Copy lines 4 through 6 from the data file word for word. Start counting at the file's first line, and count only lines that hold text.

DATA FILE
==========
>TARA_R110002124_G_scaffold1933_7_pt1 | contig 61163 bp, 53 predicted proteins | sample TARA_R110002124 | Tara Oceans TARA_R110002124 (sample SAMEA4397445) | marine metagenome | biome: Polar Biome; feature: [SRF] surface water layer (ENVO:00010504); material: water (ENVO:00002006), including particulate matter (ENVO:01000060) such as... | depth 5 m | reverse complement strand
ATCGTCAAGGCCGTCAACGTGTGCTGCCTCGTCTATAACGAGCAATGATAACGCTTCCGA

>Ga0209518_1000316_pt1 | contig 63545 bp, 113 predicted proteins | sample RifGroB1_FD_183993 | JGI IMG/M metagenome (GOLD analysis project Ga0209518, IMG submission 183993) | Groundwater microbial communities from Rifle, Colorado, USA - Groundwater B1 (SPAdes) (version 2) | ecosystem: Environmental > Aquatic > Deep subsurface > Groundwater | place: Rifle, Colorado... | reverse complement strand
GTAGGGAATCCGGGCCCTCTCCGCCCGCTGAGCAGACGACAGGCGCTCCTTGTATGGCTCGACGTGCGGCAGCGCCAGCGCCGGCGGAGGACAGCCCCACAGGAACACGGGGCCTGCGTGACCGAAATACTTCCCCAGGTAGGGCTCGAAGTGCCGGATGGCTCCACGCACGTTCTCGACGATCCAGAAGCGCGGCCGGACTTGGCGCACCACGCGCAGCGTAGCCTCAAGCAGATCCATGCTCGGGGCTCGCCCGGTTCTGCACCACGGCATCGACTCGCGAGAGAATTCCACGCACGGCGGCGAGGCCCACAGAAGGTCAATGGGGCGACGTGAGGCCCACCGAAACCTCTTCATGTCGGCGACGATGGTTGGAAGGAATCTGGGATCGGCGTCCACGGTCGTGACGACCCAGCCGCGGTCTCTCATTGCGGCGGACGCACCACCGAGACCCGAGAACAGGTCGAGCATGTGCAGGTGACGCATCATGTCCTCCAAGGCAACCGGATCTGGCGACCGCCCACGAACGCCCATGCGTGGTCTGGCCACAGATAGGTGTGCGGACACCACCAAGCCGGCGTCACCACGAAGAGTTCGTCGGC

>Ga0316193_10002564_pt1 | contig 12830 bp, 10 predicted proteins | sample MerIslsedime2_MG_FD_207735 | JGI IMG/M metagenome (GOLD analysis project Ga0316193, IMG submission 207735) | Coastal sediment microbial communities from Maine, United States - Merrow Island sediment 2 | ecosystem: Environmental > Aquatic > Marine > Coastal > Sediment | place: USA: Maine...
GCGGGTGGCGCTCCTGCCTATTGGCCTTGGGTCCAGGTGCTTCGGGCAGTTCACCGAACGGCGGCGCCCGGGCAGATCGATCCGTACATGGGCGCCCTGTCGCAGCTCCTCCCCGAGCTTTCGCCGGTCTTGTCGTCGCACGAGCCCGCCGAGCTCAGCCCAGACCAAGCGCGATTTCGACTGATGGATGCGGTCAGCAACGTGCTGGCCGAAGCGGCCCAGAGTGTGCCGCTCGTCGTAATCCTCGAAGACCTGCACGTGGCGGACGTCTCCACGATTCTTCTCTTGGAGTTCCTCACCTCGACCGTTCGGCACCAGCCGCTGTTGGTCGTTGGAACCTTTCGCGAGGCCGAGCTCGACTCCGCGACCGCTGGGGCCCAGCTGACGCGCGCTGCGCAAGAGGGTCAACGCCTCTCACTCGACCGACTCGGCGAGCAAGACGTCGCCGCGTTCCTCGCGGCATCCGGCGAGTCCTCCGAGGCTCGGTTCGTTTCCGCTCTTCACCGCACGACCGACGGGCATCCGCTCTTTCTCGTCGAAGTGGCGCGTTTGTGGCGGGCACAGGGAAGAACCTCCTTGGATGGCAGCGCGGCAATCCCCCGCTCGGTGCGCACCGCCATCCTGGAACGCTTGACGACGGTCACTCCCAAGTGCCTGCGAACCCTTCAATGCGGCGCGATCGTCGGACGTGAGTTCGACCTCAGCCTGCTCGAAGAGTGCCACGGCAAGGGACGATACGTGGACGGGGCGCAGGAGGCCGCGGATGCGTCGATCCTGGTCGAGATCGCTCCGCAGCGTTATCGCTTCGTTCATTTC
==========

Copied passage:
GTAGGGAATCCGGGCCCTCTCCGCCCGCTGAGCAGACGACAGGCGCTCCTTGTATGGCTCGACGTGCGGCAGCGCCAGCGCCGGCGGAGGACAGCCCCACAGGAACACGGGGCCTGCGTGACCGAAATACTTCCCCAGGTAGGGCTCGAAGTGCCGGATGGCTCCACGCACGTTCTCGACGATCCAGAAGCGCGGCCGGACTTGGCGCACCACGCGCAGCGTAGCCTCAAGCAGATCCATGCTCGGGGCTCGCCCGGTTCTGCACCACGGCATCGACTCGCGAGAGAATTCCACGCACGGCGGCGAGGCCCACAGAAGGTCAATGGGGCGACGTGAGGCCCACCGAAACCTCTTCATGTCGGCGACGATGGTTGGAAGGAATCTGGGATCGGCGTCCACGGTCGTGACGACCCAGCCGCGGTCTCTCATTGCGGCGGACGCACCACCGAGACCCGAGAACAGGTCGAGCATGTGCAGGTGACGCATCATGTCCTCCAAGGCAACCGGATCTGGCGACCGCCCACGAACGCCCATGCGTGGTCTGGCCACAGATAGGTGTGCGGACACCACCAAGCCGGCGTCACCACGAAGAGTTCGTCGGC

>Ga0316193_10002564_pt1 | contig 12830 bp, 10 predicted proteins | sample MerIslsedime2_MG_FD_207735 | JGI IMG/M metagenome (GOLD analysis project Ga0316193, IMG submission 207735) | Coastal sediment microbial communities from Maine, United States - Merrow Island sediment 2 | ecosystem: Environmental > Aquatic > Marine > Coastal > Sediment | place: USA: Maine...
GCGGGTGGCGCTCCTGCCTATTGGCCTTGGGTCCAGGTGCTTCGGGCAGTTCACCGAACGGCGGCGCCCGGGCAGATCGATCCGTACATGGGCGCCCTGTCGCAGCTCCTCCCCGAGCTTTCGCCGGTCTTGTCGTCGCACGAGCCCGCCGAGCTCAGCCCAGACCAAGCGCGATTTCGACTGATGGATGCGGTCAGCAACGTGCTGGCCGAAGCGGCCCAGAGTGTGCCGCTCGTCGTAATCCTCGAAGACCTGCACGTGGCGGACGTCTCCACGATTCTTCTCTTGGAGTTCCTCACCTCGACCGTTCGGCACCAGCCGCTGTTGGTCGTTGGAACCTTTCGCGAGGCCGAGCTCGACTCCGCGACCGCTGGGGCCCAGCTGACGCGCGCTGCGCAAGAGGGTCAACGCCTCTCACTCGACCGACTCGGCGAGCAAGACGTCGCCGCGTTCCTCGCGGCATCCGGCGAGTCCTCCGAGGCTCGGTTCGTTTCCGCTCTTCACCGCACGACCGACGGGCATCCGCTCTTTCTCGTCGAAGTGGCGCGTTTGTGGCGGGCACAGGGAAGAACCTCCTTGGATGGCAGCGCGGCAATCCCCCGCTCGGTGCGCACCGCCATCCTGGAACGCTTGACGACGGTCACTCCCAAGTGCCTGCGAACCCTTCAATGCGGCGCGATCGTCGGACGTGAGTTCGACCTCAGCCTGCTCGAAGAGTGCCACGGCAAGGGACGATACGTGGACGGGGCGCAGGAGGCCGCGGATGCGTCGATCCTGGTCGAGATCGCTCCGCAGCGTTATCGCTTCGTTCATTTC